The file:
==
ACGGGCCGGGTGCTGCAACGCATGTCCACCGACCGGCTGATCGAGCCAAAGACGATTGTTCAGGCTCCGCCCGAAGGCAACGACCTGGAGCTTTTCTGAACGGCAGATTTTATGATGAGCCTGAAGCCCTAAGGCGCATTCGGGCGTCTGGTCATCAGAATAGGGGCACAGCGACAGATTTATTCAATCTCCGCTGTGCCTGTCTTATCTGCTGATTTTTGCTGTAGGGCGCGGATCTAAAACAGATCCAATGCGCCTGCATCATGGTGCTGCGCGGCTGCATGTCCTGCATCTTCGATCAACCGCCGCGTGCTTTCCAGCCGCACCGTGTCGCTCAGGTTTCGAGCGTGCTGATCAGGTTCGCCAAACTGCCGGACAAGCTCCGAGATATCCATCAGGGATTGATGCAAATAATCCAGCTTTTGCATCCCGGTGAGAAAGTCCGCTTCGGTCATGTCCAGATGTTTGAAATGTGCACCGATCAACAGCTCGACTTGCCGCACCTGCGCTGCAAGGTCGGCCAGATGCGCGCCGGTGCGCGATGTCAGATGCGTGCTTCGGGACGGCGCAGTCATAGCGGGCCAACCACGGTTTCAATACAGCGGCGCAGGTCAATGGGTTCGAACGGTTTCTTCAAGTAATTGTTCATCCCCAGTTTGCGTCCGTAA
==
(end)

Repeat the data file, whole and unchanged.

ACGGGCCGGGTGCTGCAACGCATGTCCACCGACCGGCTGATCGAGCCAAAGACGATTGTTCAGGCTCCGCCCGAAGGCAACGACCTGGAGCTTTTCTGAACGGCAGATTTTATGATGAGCCTGAAGCCCTAAGGCGCATTCGGGCGTCTGGTCATCAGAATAGGGGCACAGCGACAGATTTATTCAATCTCCGCTGTGCCTGTCTTATCTGCTGATTTTTGCTGTAGGGCGCGGATCTAAAACAGATCCAATGCGCCTGCATCATGGTGCTGCGCGGCTGCATGTCCTGCATCTTCGATCAACCGCCGCGTGCTTTCCAGCCGCACCGTGTCGCTCAGGTTTCGAGCGTGCTGATCAGGTTCGCCAAACTGCCGGACAAGCTCCGAGATATCCATCAGGGATTGATGCAAATAATCCAGCTTTTGCATCCCGGTGAGAAAGTCCGCTTCGGTCATGTCCAGATGTTTGAAATGTGCACCGATCAACAGCTCGACTTGCCGCACCTGCGCTGCAAGGTCGGCCAGATGCGCGCCGGTGCGCGATGTCAGATGCGTGCTTCGGGACGGCGCAGTCATAGCGGGCCAACCACGGTTTCAATACAGCGGCGCAGGTCAATGGGTTCGAACGGTTTCTTCAAGTAATTGTTCATCCCCAGTTTGCGTCCGTAA